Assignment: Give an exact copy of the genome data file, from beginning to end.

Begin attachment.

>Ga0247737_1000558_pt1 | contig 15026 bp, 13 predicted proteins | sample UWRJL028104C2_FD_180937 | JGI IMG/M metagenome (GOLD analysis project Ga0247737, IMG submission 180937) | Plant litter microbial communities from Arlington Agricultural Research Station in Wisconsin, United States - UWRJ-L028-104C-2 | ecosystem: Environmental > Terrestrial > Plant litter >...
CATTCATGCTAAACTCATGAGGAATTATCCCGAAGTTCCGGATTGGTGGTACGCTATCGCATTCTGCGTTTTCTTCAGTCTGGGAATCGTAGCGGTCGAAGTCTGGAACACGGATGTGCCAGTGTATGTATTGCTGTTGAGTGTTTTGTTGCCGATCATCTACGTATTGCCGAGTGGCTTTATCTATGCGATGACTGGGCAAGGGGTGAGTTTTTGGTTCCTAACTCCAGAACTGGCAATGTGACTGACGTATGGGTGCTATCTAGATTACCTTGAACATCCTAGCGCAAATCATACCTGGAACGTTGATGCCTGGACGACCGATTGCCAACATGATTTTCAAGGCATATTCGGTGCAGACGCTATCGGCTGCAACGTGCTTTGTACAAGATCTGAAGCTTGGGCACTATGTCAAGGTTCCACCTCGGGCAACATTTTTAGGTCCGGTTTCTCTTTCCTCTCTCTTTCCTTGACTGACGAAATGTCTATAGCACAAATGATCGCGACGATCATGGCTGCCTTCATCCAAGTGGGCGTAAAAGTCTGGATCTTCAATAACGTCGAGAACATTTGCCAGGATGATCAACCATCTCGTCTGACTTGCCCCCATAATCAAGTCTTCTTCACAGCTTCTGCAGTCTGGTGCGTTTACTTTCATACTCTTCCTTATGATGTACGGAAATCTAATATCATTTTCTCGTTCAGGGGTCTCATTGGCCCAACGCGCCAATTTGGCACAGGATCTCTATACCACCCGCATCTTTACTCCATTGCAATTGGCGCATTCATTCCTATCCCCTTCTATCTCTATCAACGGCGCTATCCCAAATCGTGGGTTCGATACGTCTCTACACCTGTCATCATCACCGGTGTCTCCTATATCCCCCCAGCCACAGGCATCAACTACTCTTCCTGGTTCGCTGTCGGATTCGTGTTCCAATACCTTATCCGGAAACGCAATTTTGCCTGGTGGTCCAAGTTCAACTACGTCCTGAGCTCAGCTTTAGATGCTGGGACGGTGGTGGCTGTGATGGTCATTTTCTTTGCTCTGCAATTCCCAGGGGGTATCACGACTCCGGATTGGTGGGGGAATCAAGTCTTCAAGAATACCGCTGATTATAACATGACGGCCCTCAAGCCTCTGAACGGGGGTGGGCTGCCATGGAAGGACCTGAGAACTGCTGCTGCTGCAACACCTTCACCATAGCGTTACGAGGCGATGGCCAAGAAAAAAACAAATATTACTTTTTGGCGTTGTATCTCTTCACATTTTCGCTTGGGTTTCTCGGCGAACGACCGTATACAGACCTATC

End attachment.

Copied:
>Ga0247737_1000558_pt1 | contig 15026 bp, 13 predicted proteins | sample UWRJL028104C2_FD_180937 | JGI IMG/M metagenome (GOLD analysis project Ga0247737, IMG submission 180937) | Plant litter microbial communities from Arlington Agricultural Research Station in Wisconsin, United States - UWRJ-L028-104C-2 | ecosystem: Environmental > Terrestrial > Plant litter >...
CATTCATGCTAAACTCATGAGGAATTATCCCGAAGTTCCGGATTGGTGGTACGCTATCGCATTCTGCGTTTTCTTCAGTCTGGGAATCGTAGCGGTCGAAGTCTGGAACACGGATGTGCCAGTGTATGTATTGCTGTTGAGTGTTTTGTTGCCGATCATCTACGTATTGCCGAGTGGCTTTATCTATGCGATGACTGGGCAAGGGGTGAGTTTTTGGTTCCTAACTCCAGAACTGGCAATGTGACTGACGTATGGGTGCTATCTAGATTACCTTGAACATCCTAGCGCAAATCATACCTGGAACGTTGATGCCTGGACGACCGATTGCCAACATGATTTTCAAGGCATATTCGGTGCAGACGCTATCGGCTGCAACGTGCTTTGTACAAGATCTGAAGCTTGGGCACTATGTCAAGGTTCCACCTCGGGCAACATTTTTAGGTCCGGTTTCTCTTTCCTCTCTCTTTCCTTGACTGACGAAATGTCTATAGCACAAATGATCGCGACGATCATGGCTGCCTTCATCCAAGTGGGCGTAAAAGTCTGGATCTTCAATAACGTCGAGAACATTTGCCAGGATGATCAACCATCTCGTCTGACTTGCCCCCATAATCAAGTCTTCTTCACAGCTTCTGCAGTCTGGTGCGTTTACTTTCATACTCTTCCTTATGATGTACGGAAATCTAATATCATTTTCTCGTTCAGGGGTCTCATTGGCCCAACGCGCCAATTTGGCACAGGATCTCTATACCACCCGCATCTTTACTCCATTGCAATTGGCGCATTCATTCCTATCCCCTTCTATCTCTATCAACGGCGCTATCCCAAATCGTGGGTTCGATACGTCTCTACACCTGTCATCATCACCGGTGTCTCCTATATCCCCCCAGCCACAGGCATCAACTACTCTTCCTGGTTCGCTGTCGGATTCGTGTTCCAATACCTTATCCGGAAACGCAATTTTGCCTGGTGGTCCAAGTTCAACTACGTCCTGAGCTCAGCTTTAGATGCTGGGACGGTGGTGGCTGTGATGGTCATTTTCTTTGCTCTGCAATTCCCAGGGGGTATCACGACTCCGGATTGGTGGGGGAATCAAGTCTTCAAGAATACCGCTGATTATAACATGACGGCCCTCAAGCCTCTGAACGGGGGTGGGCTGCCATGGAAGGACCTGAGAACTGCTGCTGCTGCAACACCTTCACCATAGCGTTACGAGGCGATGGCCAAGAAAAAAACAAATATTACTTTTTGGCGTTGTATCTCTTCACATTTTCGCTTGGGTTTCTCGGCGAACGACCGTATACAGACCTATC